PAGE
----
WARNING: This article contains plot spoilers!
Hanzo the Razor: The Snare (Goyokiba: Kamisori Hanzo Jigoku Zeme); Japan; 1973
Director – Masumura Yasuzo. Cast – Katsu Shintaro; Kurosawa Toshio.
Is it possible to hate a film but at the same time equally love the craft with which it is made? I find that it is.
When they cross my path, I am quite happy to give even the sleazier Japanese samurai action and sexploitation films from the 60s and 70s a viewing. It is a unique, slightly schizoid, experience. You can be watching a film and feeling yourself to be consumed with righteous wrath on behalf of the sisterhood because of all the rape scenes. But at the same time you can be distracted from this by the sheer beauty of the way a shot has been composed and lit. Or, if you are like me, you can be hating a character for being such a male chauvinist pig while, at the same time, admiring the actor who is playing him for carrying off such offensive guff with focus and élan.
I find the Hanzo the Razor films to be fairly objectionable. A grouchy jowly dude (played by Katsu Shintaro) with a big dick sexually tortures folk and we are expected to find this amusing and horny. I can’t. Women are shown being tortured and raped, initially screaming with pain as they are penetrated by Hanzo’s huge hard penis but then melting into moaning ecstasy because they have been penetrated by Hanzo’s huge hard penis. Porn disguised as rape. I hate it. Women are only able to achieve orgasm through a passive capitulation, and then only after being broken by pain and psychological domination. Utter crap and extremely misogynistic.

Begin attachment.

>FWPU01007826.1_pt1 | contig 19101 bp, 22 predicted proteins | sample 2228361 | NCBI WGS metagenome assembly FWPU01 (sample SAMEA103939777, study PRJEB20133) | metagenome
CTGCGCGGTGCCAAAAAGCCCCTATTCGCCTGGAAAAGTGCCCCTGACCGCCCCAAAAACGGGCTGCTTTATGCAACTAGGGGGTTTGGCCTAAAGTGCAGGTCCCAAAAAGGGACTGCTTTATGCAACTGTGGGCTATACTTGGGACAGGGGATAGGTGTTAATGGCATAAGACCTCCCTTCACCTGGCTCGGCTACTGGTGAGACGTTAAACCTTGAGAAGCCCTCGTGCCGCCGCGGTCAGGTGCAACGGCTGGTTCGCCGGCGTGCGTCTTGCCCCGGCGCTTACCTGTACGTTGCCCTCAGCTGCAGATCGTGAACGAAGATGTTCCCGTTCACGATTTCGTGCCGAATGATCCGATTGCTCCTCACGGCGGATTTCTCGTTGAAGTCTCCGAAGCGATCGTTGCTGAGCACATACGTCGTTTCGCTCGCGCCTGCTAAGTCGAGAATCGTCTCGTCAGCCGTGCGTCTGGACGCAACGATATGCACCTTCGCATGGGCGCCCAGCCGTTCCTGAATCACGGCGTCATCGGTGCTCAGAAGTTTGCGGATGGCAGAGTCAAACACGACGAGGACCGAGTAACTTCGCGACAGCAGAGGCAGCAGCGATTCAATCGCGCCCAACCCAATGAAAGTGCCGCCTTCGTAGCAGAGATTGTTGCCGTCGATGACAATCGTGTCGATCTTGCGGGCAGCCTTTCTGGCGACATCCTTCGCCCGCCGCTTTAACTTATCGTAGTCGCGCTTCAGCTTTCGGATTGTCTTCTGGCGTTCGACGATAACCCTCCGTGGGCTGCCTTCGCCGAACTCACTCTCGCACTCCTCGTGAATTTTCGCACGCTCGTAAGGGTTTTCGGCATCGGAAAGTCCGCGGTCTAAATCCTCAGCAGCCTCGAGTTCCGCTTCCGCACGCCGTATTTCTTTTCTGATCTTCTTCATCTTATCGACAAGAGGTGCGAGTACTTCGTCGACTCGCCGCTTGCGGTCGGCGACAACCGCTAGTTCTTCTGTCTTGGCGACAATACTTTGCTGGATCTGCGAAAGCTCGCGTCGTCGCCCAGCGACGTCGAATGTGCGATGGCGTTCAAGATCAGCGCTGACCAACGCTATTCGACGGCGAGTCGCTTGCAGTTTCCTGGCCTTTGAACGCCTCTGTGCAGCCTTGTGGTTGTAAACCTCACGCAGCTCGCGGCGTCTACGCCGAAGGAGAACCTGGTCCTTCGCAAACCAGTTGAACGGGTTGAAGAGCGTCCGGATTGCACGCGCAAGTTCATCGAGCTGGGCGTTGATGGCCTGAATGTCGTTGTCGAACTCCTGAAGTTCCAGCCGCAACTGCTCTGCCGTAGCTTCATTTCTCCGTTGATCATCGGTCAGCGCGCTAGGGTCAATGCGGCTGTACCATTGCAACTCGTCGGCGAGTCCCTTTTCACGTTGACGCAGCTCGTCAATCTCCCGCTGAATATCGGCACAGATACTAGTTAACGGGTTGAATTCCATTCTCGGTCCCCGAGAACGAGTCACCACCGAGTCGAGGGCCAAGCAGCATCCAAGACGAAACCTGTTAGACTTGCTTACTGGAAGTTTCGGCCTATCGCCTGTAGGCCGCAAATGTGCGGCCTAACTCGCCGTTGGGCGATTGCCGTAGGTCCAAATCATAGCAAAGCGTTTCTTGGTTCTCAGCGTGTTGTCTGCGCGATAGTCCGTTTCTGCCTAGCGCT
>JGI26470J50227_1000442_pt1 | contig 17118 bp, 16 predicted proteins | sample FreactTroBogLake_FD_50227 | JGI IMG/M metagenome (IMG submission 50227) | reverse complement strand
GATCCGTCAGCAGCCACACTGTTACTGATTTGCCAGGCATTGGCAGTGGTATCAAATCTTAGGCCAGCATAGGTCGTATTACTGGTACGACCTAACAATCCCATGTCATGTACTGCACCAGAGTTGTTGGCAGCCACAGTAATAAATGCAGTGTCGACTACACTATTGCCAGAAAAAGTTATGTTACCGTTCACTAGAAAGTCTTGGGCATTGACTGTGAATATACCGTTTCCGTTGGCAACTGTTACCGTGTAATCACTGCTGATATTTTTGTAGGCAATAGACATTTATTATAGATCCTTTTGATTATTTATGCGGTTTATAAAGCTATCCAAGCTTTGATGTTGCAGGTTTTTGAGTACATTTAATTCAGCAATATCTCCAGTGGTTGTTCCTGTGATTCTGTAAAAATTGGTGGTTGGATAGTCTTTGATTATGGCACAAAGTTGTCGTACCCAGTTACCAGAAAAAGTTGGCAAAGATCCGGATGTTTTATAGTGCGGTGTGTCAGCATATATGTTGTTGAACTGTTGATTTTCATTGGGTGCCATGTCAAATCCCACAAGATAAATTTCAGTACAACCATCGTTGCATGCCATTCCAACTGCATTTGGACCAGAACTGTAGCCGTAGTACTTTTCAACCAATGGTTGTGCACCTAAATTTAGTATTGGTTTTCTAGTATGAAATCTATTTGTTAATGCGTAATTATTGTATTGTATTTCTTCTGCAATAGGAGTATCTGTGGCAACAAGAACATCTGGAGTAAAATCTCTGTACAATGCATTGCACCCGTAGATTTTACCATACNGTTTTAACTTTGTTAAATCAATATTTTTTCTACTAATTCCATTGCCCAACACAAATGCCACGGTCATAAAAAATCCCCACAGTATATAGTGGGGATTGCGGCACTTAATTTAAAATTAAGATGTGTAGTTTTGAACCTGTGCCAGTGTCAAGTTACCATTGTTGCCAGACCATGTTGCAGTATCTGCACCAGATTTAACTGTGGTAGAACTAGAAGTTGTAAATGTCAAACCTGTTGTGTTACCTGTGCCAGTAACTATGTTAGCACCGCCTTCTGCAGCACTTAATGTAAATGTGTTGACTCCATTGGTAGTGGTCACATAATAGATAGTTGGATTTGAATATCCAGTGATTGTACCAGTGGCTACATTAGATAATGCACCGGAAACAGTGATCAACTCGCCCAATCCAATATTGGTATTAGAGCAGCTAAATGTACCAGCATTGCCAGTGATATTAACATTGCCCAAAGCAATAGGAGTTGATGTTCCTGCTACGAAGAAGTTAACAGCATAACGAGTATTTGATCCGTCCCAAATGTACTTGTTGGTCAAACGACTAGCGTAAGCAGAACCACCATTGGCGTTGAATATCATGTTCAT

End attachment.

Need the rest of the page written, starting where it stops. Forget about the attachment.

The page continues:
I have grit my teeth through two Hanzo films (I just can’t bear the idea of watching the third) in the interests of research. As with all Japanese jidaigeki – or “period dramas… most often set during the Edo period of Japanese history” – that I have seen made in this era, there is actually some good (if not great) filmmaking craft to be found. These films can boast lyrical cinematography, beautiful art direction, gripping performances and tight direction. Thus, it was at the end of Hanzo the Razor 2, while I was berating myself for having given away a couple of hours of my life to view such toxic nonsense, that I found my jaw dropping over the beauty of the very final fight scene.
In this scene Hanzo is unwillingly forced to fight a ronin (played by Kurosawa Toshio), whom he then kills. The choreography of this scene features the familiar rhythmic device found in samurai movie sword fights of slowly executed preparatory stances followed by a swift blur of action. The fight then reverts to held positions or slowly executed arcs of movement as the defeated fighter slowly dies while watched by the victor.
This rhythmic device allows a build-up of tension during the preparatory stances. This is necessary in a film like Hanzo, as pondering on the outcome of the fight cannot bring any feelings of tension or excitement to a viewer who has just watched a whole film dedicated to building up the image of Hanzo as an unbeatable tough guy who ALWAYS wins. The director therefore needs another strategy for giving his viewers a shot of adrenaline at this late stage of the movie. The tension built up by the preparatory stances teases us by making us wonder when the fighting will begin and what the actual attack will look like as opposed to what the outcome will be. The rapid fire movements in combat gives us a moment of climax, and the release of life of the defeated fighter mirrors a slow release of tension in the viewer.